Just in time for me to get in shape for swimsuit season comes Carol Lay's The Big Skinny: How I Changed My Fattitude [Villard; $18]. This is an enormously fun graphic novel memoir of how Lay overcame a lifetime of bad eating habits, lost weight, kept it off, and now looks absolutely gorgeous. Okay, she draws herself to look absolutely gorgeous, but I trust comics more than photos. Don't you?
The book has the usual disclaimer: Lay is not a doctor and you should consult a doctor before starting any serious diet or fitness program. But her detailed descriptions/explanations for the choices she made rate high on my "common sense" radar.
The autobiographical portions of Lay's book are entertaining, dramatic, humorous, sad, and serious as dictated by the events of her life. There are out-loud laughs in this graphic novel, but also emotional moments when Lay ponders if better habits could have kept her parents alive longer. As a comics work, The Big Skinny deserves consideration in our industry awards.
I got The Big Skinny from my local library, but bought a copy for myself and my wife directly thereafter. It's a wonderful book and it earns the full five out of five Tonys.
By the way...just kidding about the swimsuit. There are some things no one should see.
Caveman: V.T. Hamlin & Alley Oop [VCI Entertainment; $19.99] celebrates the long-running newspaper comic strip and the man who, by creating it, entertained and inspired generations of readers and many fellow cartoonists. Written and directed by Max Allan Collins, the documentary does an excellent job showing us Hamlin at both his best and worst with "eyewitness" accounts from those who have followed him on the strip. Just as important, this film gets to the heart of Alley Oop and its influence on American comic strips. If my local PBS station had shown it, I'd have sent it a "thank you" donation.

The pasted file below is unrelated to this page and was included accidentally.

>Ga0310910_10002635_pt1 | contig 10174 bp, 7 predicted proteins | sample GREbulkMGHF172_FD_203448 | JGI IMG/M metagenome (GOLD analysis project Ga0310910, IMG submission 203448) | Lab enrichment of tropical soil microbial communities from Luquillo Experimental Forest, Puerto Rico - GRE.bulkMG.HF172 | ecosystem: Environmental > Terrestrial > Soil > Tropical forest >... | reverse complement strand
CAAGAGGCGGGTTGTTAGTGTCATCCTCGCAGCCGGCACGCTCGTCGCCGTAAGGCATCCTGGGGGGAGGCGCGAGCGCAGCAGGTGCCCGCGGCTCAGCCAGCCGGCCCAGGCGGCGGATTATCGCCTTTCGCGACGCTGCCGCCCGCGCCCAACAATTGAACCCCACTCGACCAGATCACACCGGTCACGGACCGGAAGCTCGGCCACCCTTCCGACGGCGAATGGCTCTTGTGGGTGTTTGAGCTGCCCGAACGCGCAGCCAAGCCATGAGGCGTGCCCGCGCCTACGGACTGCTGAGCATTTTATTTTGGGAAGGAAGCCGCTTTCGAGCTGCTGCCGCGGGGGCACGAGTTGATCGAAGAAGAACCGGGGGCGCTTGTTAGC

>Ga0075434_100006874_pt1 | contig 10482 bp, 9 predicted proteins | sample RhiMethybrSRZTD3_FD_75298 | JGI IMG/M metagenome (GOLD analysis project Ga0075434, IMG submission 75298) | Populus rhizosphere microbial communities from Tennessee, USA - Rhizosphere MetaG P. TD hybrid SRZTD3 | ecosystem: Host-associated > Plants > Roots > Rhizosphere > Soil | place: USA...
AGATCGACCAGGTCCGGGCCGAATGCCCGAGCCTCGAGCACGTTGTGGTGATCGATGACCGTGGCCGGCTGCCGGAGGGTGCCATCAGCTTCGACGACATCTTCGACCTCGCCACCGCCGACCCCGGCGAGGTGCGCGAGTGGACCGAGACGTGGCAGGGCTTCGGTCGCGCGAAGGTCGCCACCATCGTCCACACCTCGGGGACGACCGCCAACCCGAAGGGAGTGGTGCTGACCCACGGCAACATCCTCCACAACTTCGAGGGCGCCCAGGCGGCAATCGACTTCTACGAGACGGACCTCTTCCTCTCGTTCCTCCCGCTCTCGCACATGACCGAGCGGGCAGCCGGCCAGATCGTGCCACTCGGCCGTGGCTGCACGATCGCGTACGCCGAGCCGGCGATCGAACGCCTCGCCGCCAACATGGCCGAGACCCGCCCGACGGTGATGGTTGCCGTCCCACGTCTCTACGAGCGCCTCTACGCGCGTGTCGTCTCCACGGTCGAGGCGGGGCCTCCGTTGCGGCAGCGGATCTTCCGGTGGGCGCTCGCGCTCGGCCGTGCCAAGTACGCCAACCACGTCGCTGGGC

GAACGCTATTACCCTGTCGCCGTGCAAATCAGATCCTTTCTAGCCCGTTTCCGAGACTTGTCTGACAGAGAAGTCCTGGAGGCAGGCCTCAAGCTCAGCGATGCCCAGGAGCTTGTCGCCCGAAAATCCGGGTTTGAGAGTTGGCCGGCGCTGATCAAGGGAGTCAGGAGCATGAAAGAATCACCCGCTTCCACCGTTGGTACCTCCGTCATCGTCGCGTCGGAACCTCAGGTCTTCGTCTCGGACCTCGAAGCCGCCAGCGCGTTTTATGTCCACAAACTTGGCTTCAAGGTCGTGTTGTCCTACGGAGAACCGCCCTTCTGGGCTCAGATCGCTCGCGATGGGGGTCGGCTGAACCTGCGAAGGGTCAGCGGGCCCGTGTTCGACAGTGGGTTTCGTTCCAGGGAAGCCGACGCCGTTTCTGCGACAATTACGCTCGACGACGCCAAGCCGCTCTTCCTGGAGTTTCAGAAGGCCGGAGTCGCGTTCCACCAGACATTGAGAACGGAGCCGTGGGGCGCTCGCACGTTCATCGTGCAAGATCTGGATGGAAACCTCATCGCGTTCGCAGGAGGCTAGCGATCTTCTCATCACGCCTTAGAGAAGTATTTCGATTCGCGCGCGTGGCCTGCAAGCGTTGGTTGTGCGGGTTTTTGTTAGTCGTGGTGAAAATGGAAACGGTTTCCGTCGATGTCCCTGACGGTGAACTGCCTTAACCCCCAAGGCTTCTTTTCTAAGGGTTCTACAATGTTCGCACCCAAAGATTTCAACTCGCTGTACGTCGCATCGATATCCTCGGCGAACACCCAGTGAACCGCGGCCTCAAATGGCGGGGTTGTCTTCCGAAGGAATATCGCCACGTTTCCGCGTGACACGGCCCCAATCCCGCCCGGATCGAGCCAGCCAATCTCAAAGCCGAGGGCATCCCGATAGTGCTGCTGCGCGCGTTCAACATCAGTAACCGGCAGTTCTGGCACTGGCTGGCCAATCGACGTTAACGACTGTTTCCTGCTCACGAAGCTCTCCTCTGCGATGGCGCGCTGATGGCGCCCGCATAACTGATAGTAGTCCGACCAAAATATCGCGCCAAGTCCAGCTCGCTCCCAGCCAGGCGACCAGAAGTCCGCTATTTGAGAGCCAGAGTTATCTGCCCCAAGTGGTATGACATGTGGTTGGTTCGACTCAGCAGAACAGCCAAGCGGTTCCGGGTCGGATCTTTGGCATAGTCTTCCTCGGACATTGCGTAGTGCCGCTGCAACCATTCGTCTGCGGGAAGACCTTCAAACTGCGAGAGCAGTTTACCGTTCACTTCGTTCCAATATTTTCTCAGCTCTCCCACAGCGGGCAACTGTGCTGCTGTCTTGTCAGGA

The DVD has some cool extras. Will Eisner, who surely needs no introduction here, talks at length - 43 minutes - about Hamlin and comics in general. There's also a 50-minute panel discussion with Collins, producer Mark Lampert, and current Alley Oop artists Jack and Carole Bender.
Equal in importance to the great new and old comics available to we lucky comics buffs of 2009 is the growing field of comics art history. Hardly a week goes by without a new book or, in this case, a new documentary, hitting the market. More than anything else, it has been these works that make me feel like the art form I love is starting to get the respect it deserves.
Edited by Craig Yoe, Boody. The Bizarre Comics of Boody Rogers [Fantagraphics Books; $19.95] is the first collection showcasing the wacky genius of a cartoonist previously unknown to me. In what other age of comics does someone who's been reading comics for half a century experience wonderful new discoveries like this one on a regular basis? But I digress.
The book kicks off with Yoe's brief essay on Rogers and what the cartoonist means to him. Perhaps shy on detailed information, it serves to introduce Boody and then move on to the fun of Boody's stories.